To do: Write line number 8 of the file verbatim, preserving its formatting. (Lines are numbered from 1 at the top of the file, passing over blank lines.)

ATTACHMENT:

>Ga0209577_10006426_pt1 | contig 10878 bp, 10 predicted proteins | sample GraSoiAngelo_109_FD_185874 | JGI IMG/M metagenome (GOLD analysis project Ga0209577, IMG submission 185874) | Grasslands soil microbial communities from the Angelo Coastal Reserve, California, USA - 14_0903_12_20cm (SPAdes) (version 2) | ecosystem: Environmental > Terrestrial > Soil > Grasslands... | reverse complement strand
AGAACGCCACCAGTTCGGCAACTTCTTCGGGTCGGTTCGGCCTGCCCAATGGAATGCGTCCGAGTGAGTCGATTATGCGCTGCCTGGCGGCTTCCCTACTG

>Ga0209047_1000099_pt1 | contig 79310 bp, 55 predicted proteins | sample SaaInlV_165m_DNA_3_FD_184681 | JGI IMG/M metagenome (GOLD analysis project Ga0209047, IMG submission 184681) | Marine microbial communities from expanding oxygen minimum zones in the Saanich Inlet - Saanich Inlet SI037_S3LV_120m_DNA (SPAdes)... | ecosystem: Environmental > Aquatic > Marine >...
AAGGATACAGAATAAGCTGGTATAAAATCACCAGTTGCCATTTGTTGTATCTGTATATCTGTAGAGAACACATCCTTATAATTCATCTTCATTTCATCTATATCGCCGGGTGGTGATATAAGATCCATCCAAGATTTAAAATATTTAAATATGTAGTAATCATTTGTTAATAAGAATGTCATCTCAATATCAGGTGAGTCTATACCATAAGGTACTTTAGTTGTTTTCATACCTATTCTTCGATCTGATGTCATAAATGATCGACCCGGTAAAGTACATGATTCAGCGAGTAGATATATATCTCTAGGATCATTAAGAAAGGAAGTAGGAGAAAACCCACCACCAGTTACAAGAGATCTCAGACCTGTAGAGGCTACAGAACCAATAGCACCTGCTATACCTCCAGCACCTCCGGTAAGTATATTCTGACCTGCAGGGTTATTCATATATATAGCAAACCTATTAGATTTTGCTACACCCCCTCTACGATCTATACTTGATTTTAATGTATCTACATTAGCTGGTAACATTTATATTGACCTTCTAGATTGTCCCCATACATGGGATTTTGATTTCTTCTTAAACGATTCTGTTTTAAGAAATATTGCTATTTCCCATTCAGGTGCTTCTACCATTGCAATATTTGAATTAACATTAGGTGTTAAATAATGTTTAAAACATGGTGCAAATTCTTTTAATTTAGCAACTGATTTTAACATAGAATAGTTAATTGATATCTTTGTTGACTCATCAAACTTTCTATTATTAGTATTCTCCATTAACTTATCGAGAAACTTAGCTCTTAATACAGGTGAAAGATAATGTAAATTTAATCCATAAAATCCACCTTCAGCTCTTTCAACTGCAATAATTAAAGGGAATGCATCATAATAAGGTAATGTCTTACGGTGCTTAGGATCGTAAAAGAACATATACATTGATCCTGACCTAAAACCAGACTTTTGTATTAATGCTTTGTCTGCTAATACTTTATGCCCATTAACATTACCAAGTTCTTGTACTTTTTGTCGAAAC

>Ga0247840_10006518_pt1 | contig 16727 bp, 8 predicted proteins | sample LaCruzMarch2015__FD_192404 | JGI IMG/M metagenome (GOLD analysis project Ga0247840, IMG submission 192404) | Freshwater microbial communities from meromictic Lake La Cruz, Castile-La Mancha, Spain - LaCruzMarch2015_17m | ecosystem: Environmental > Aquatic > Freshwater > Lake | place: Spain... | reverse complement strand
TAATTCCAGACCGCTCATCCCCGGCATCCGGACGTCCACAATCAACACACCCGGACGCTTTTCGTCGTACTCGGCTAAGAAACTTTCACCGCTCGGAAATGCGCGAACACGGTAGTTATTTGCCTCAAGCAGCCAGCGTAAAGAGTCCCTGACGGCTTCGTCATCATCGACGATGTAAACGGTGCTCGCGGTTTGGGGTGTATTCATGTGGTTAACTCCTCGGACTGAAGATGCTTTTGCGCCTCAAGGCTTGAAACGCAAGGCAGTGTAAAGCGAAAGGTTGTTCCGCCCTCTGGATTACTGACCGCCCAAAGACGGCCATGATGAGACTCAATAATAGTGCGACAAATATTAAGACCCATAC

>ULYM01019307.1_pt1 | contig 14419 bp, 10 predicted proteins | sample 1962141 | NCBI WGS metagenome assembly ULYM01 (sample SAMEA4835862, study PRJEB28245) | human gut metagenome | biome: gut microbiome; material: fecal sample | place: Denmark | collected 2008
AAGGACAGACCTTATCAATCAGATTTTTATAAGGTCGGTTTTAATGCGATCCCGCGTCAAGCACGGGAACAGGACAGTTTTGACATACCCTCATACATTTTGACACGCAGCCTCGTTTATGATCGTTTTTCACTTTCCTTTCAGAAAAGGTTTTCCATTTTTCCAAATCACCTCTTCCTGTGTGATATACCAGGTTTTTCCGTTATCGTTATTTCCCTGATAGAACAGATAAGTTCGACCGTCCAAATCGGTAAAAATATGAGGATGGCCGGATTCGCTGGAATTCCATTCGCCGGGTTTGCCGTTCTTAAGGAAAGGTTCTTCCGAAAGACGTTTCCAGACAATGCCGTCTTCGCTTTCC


AAGGACAGACCTTATCAATCAGATTTTTATAAGGTCGGTTTTAATGCGATCCCGCGTCAAGCACGGGAACAGGACAGTTTTGACATACCCTCATACATTTTGACACGCAGCCTCGTTTATGATCGTTTTTCACTTTCCTTTCAGAAAAGGTTTTCCATTTTTCCAAATCACCTCTTCCTGTGTGATATACCAGGTTTTTCCGTTATCGTTATTTCCCTGATAGAACAGATAAGTTCGACCGTCCAAATCGGTAAAAATATGAGGATGGCCGGATTCGCTGGAATTCCATTCGCCGGGTTTGCCGTTCTTAAGGAAAGGTTCTTCCGAAAGACGTTTCCAGACAATGCCGTCTTCGCTTTCC